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Andrew Carr Cameron
1835-1892

Editor, Publisher, Labor Leader, Advocate of Political Action

Andrew Carr Cameron was one of America's most influential labor leaders in the 19th century. As editor of the Workingman's Advocate and as opinion maker, he was considered the greatest labor leader of his time. ■ Cameron was born in Berwick-on-Tweed on September 28, 1835, a time of great social unrest in Scotland. His father was a a printer who decided to emigrate to Chicago when Andrew was 17. ■ His education was limited to elementary school, but he was unusually adept at articulating his beliefs. He became a printer and was soon a leader in the Chicago Typographical Union. He left the Chicago Times to become editor of the Workingman's Advocate, the official organ of the Chicago Trades Assembly. ■ His editorial opinion extended his influence across the country among labor leaders and rank and file. When labor leaders extolled the strike as a labor weapon, Cameron advocated that it be used sparingly. He called instead for political action at the ballot box. His editorials also advocated the eight-hour day. ■ Cameron never gave up his basic political strategy for labor, which was to exhaust mediation and political leverage before resorting to the strike. He pointed out that both sides lose when men walk out. However, labor rejected Cameron's ideas, and he turned to editing and publishing technical journals until his death in Chicago on May 28, 1892. ■ Nearly a century later, the philosophy of political leverage for labor, advanced and advocated by Andrew Carr Cameron had been accepted by most responsible American labor leaders. Cameron's editorial opinion has had a profound effect on the American labor movement. He was president of the Illinois St. Andrew Society, 1889-90.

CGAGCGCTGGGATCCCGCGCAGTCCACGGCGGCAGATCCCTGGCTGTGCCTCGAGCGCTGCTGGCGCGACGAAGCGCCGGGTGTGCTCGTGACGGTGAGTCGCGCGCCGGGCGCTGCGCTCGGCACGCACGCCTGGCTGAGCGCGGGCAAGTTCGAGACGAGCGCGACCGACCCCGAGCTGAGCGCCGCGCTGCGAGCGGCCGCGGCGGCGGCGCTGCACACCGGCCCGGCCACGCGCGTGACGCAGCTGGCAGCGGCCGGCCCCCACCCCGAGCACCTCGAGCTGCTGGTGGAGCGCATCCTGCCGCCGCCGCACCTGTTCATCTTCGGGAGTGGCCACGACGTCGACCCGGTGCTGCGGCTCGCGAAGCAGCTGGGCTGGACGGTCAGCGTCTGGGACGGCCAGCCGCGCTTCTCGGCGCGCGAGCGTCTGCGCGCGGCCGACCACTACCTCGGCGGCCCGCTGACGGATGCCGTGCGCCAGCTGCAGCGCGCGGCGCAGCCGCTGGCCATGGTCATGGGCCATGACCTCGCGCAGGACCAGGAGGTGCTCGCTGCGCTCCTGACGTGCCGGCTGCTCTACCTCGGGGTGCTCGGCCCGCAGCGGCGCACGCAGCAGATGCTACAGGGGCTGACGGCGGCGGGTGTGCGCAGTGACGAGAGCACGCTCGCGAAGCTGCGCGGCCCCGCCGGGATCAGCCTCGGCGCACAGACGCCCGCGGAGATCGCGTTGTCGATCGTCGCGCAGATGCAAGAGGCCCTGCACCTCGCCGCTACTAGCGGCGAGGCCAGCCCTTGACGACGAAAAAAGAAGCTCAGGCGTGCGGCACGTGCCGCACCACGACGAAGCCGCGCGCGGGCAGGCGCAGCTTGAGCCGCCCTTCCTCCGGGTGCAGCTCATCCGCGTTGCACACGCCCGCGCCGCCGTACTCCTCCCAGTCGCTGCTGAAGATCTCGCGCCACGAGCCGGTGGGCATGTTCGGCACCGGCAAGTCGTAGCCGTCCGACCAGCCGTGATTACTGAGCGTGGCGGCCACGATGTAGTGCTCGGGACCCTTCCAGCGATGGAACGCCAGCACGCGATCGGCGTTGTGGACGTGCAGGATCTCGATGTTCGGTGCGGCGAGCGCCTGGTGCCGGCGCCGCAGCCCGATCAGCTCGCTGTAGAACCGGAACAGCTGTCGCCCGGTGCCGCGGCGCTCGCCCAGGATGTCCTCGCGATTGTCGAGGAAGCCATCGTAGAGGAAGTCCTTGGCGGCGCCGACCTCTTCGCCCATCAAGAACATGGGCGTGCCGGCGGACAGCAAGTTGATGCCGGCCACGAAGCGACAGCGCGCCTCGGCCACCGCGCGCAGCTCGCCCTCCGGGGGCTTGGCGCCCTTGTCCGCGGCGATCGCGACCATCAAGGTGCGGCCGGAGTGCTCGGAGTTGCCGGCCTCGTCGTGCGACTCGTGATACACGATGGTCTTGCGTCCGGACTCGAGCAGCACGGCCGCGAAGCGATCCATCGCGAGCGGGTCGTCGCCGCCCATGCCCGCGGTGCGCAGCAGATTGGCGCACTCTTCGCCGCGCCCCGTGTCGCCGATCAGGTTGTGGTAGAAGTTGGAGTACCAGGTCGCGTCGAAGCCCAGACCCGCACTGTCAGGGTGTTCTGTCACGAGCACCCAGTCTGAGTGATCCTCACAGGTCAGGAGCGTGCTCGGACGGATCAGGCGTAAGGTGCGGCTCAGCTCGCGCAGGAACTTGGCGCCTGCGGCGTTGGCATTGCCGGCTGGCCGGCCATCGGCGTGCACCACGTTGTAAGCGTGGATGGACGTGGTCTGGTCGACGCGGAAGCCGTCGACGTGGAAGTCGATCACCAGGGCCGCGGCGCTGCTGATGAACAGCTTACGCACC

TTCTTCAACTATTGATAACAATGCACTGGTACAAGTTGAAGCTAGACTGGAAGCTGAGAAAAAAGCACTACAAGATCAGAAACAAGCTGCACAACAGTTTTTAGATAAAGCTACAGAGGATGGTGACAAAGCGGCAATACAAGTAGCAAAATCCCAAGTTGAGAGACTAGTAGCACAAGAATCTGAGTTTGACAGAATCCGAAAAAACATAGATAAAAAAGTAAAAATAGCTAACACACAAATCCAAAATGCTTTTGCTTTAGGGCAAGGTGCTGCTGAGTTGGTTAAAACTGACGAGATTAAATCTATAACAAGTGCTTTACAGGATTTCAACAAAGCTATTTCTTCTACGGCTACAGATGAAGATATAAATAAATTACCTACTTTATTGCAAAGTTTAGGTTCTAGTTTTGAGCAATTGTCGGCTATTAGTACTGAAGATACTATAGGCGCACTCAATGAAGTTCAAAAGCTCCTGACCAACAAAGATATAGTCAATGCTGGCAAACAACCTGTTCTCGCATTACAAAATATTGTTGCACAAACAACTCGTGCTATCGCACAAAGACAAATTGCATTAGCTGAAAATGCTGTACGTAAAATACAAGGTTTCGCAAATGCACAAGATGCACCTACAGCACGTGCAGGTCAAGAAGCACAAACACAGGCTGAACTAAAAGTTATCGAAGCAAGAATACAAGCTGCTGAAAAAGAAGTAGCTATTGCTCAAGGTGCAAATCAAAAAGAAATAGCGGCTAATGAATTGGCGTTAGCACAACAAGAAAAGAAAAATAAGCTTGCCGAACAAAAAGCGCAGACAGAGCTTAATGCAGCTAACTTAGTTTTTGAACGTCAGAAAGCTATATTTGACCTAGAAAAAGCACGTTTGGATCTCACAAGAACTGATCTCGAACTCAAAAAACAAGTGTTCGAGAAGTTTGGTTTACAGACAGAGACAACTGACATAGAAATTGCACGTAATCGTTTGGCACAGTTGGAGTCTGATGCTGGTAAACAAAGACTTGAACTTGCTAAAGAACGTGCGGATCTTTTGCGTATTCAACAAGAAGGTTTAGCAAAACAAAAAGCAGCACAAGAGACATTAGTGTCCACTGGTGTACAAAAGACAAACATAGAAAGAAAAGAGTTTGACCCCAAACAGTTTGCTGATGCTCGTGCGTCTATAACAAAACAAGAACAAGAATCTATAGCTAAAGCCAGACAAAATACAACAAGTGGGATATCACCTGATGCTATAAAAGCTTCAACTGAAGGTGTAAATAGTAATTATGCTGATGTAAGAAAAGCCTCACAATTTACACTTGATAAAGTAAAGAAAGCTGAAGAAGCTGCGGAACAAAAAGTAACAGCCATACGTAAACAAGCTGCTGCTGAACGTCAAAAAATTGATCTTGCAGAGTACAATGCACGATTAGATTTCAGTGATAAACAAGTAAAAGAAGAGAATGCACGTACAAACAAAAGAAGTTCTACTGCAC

Wayne Rethford, President Emeritus
Illinois Saint Andrew Society
Scottish-American History Club
2800 Des Plaines Avenue
North Riverside, IL 60546

2014